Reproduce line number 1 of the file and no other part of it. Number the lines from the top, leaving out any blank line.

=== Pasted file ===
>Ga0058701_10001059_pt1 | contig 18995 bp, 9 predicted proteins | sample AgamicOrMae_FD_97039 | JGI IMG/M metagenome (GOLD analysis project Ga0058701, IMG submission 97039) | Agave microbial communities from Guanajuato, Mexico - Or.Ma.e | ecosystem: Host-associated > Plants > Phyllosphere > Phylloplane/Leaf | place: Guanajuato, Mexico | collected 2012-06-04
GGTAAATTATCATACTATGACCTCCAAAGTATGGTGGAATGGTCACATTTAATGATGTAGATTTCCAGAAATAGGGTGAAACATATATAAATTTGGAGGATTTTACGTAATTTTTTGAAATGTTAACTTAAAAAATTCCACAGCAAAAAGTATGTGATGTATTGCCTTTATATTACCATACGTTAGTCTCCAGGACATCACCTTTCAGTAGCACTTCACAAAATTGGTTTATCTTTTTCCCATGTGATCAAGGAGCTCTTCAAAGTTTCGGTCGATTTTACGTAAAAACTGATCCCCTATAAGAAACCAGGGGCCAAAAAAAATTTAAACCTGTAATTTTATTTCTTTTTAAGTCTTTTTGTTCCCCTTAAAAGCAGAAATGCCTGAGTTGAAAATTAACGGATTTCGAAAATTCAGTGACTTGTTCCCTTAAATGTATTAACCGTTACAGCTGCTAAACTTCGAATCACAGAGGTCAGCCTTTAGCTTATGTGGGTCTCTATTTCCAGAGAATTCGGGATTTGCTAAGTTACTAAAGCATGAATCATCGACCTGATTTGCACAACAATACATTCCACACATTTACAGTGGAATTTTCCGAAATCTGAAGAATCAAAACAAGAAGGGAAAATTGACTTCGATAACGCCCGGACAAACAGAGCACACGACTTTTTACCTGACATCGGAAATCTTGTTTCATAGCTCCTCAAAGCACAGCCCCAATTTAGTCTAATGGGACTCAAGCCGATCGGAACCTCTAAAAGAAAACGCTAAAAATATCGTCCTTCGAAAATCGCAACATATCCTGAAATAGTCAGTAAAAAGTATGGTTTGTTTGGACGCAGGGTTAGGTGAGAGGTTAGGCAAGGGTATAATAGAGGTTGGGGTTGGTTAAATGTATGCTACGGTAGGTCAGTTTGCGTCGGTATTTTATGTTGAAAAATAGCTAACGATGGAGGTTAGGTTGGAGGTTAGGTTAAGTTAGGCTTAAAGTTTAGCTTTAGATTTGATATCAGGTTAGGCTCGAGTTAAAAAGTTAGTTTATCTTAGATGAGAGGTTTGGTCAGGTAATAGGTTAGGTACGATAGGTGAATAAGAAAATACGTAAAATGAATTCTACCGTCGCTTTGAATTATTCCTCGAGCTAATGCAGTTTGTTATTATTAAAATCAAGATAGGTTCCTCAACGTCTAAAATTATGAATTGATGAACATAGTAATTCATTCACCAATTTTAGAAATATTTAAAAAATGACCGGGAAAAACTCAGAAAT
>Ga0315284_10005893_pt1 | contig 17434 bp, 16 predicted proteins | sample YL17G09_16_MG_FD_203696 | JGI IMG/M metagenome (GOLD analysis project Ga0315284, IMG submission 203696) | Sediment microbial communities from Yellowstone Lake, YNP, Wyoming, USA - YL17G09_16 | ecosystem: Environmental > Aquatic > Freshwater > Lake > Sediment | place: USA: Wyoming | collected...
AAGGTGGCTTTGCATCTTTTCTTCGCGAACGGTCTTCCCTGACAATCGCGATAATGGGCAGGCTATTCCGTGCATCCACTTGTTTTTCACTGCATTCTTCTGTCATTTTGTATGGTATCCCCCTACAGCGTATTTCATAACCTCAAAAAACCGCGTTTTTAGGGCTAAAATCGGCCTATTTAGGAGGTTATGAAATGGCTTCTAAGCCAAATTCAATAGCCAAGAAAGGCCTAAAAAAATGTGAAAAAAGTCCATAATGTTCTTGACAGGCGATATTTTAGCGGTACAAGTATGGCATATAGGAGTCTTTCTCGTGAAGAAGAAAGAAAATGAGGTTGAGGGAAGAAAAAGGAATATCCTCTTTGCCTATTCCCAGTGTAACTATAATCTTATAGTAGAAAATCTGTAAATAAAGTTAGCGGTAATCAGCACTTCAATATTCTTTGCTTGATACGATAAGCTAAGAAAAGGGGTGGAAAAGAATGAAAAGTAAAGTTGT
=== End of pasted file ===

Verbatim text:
>Ga0058701_10001059_pt1 | contig 18995 bp, 9 predicted proteins | sample AgamicOrMae_FD_97039 | JGI IMG/M metagenome (GOLD analysis project Ga0058701, IMG submission 97039) | Agave microbial communities from Guanajuato, Mexico - Or.Ma.e | ecosystem: Host-associated > Plants > Phyllosphere > Phylloplane/Leaf | place: Guanajuato, Mexico | collected 2012-06-04